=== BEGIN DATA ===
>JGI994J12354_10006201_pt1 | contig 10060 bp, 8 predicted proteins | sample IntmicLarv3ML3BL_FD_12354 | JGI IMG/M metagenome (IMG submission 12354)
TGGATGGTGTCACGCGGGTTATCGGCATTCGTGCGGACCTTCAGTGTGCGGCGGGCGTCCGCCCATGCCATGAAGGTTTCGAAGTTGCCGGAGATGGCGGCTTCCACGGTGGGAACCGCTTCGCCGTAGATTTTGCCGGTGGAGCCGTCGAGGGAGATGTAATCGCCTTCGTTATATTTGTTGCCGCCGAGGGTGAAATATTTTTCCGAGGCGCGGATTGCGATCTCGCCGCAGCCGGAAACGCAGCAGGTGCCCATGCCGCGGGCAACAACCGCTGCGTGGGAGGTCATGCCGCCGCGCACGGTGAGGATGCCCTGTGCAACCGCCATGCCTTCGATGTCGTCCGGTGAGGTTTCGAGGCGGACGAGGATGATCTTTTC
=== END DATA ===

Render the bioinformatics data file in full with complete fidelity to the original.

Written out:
>JGI994J12354_10006201_pt1 | contig 10060 bp, 8 predicted proteins | sample IntmicLarv3ML3BL_FD_12354 | JGI IMG/M metagenome (IMG submission 12354)
TGGATGGTGTCACGCGGGTTATCGGCATTCGTGCGGACCTTCAGTGTGCGGCGGGCGTCCGCCCATGCCATGAAGGTTTCGAAGTTGCCGGAGATGGCGGCTTCCACGGTGGGAACCGCTTCGCCGTAGATTTTGCCGGTGGAGCCGTCGAGGGAGATGTAATCGCCTTCGTTATATTTGTTGCCGCCGAGGGTGAAATATTTTTCCGAGGCGCGGATTGCGATCTCGCCGCAGCCGGAAACGCAGCAGGTGCCCATGCCGCGGGCAACAACCGCTGCGTGGGAGGTCATGCCGCCGCGCACGGTGAGGATGCCCTGTGCAACCGCCATGCCTTCGATGTCGTCCGGTGAGGTTTCGAGGCGGACGAGGATGATCTTTTC